Typically, an in-depth analysis of your current development processes and assets is needed to determine which virtualization use-cases will deliver the most benefit-to-cost ratio. As part of this analysis, there is also the opportunity to find additional efficiency gains. Look to enable more parallel working across teams that were previously serial.

  • PC-based development = rapid iterations

If you would like to discuss ideas for virtualization for your organization, feel free to email me at david.howarth@etas.com.

Voltage, temperature, lambda, digital or current? ETAS has the right module for all your measurement needs!

Over the past 20 years, ETAS has advanced the efficient, reliable, and secure development of embedded software for the automotive industry and other sectors of the embedded industry. We are your partner for AUTOSAR-based development, virtualization, and embedded security. In this post, we'd like to talk to you more about some more traditional ETAS tools: Measurement modules!

Our measurement modules are the best in the industry. They are extremely high quality, rugged and suitable for all kinds of environments and of course come in a pretty blue color. They are Ethernet-based and fully integrated with ETAS INCA to ensure the highest accuracy and time synchronization. The new line of ES4xx modules is IP67 rated, so they can be mounted close to the sensor under the hood. They also support open protocol XCP on Ethernet for 3rd party software compatibility.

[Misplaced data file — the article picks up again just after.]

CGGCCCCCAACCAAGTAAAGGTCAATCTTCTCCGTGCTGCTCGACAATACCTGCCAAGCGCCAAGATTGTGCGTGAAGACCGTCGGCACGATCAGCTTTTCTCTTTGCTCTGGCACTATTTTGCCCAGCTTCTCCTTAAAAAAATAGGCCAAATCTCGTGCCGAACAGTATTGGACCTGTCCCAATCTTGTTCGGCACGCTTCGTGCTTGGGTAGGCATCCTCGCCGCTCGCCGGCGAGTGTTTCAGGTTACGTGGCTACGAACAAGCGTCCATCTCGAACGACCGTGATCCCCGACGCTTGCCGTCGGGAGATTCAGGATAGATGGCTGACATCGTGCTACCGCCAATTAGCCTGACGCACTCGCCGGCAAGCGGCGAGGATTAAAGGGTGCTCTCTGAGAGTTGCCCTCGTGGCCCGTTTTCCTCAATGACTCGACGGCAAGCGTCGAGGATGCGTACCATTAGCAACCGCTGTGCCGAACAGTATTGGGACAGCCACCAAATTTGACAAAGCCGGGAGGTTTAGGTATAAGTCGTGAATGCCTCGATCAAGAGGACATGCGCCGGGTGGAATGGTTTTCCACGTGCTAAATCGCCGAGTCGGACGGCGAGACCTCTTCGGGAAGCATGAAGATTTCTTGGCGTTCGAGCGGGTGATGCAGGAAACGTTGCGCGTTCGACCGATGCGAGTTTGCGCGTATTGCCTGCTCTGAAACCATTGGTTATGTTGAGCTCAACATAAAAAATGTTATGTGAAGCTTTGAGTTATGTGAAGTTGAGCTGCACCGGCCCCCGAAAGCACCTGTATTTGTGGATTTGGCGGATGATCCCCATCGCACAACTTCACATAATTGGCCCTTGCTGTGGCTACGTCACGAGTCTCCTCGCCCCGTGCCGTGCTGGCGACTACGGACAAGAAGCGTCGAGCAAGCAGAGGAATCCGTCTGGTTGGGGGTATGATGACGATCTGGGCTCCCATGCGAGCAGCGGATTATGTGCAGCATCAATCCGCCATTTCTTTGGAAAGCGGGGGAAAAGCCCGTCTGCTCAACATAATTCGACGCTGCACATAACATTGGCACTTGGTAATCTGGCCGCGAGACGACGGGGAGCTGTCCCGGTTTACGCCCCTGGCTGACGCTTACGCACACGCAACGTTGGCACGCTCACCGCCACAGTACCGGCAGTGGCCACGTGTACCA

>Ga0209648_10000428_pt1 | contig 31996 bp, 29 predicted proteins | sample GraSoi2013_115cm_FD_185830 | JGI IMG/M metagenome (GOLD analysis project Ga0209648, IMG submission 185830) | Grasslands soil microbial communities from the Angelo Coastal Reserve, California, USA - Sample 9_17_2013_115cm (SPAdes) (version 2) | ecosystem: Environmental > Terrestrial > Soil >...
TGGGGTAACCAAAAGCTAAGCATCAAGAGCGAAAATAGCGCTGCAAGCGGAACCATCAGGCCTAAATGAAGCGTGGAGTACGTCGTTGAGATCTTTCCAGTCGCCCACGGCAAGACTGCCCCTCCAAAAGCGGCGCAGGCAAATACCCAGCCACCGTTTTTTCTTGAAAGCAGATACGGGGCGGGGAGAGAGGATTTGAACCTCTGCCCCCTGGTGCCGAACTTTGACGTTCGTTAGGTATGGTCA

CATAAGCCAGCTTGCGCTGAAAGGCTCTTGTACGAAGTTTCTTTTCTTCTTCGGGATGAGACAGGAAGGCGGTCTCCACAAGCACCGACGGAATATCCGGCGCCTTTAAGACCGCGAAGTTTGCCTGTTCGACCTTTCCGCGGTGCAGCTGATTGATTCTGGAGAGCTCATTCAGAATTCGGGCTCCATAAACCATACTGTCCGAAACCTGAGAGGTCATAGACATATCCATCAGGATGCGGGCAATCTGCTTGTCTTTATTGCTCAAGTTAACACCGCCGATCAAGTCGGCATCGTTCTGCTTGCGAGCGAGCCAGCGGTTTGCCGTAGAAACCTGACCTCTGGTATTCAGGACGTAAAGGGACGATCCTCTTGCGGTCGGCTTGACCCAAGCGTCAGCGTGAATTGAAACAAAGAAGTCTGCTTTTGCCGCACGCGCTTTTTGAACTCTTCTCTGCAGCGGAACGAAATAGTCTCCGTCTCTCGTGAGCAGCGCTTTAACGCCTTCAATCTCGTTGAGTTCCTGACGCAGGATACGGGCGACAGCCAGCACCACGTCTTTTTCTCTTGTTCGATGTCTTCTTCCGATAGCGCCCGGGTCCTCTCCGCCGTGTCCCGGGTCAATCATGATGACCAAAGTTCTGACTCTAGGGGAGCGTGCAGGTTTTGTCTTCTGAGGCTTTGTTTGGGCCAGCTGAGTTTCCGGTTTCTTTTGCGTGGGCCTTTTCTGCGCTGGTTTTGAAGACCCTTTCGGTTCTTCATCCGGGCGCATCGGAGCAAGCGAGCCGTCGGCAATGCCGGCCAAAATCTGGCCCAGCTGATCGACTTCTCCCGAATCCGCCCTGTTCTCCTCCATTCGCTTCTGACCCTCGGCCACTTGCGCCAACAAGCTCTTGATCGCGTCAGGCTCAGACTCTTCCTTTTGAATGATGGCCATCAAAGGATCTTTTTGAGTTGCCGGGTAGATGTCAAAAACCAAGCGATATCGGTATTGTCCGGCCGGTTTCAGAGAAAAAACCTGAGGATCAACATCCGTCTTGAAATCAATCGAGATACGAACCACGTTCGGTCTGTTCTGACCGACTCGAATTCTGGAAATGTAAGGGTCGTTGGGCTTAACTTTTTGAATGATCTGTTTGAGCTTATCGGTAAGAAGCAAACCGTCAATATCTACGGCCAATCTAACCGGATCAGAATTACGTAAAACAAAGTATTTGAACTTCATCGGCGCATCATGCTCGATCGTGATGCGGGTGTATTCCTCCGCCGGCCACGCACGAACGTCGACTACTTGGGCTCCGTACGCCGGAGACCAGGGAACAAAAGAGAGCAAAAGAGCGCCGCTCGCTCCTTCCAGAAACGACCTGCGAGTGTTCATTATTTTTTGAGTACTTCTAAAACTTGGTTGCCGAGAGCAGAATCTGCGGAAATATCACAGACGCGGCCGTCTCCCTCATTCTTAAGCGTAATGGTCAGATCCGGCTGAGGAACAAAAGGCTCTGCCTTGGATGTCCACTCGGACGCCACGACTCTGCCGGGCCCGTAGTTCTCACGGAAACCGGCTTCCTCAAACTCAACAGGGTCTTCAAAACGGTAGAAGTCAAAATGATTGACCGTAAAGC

Let's look at your different measurement needs and the related ETAS modules:


Voltage: Direct Analog Voltage Measurement



ETAS Modules for Direct Analog Voltage Measurement
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Temperature: Temperature Measurement Using Thermocouples or PT100 Sensors

ETAS Modules for Temperature Measurement Using Thermocouples or PT100 Sensor
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Lambda: Oxygen Measurement and Exhaust Gas Analysis
ETAS modules for Lambda: Oxygen Measurement and Exhaust Gas Analysis
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Digital: Analysis of Digital Signals, such as Counting, Frequency Calculation etc.

ETAS Modules for analysis of digital signals, such as counting, frequency calculation etc
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Current: Direct Current Measurement

Direct Current Measurement Modules by ETAS
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High Speed A/D:  Measurement of analog to digital signals up to 100 KHz

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To learn more about ETAS measurement modules, browse our webpages. For any other questions or to request a demo or evaluation unit, please contact us.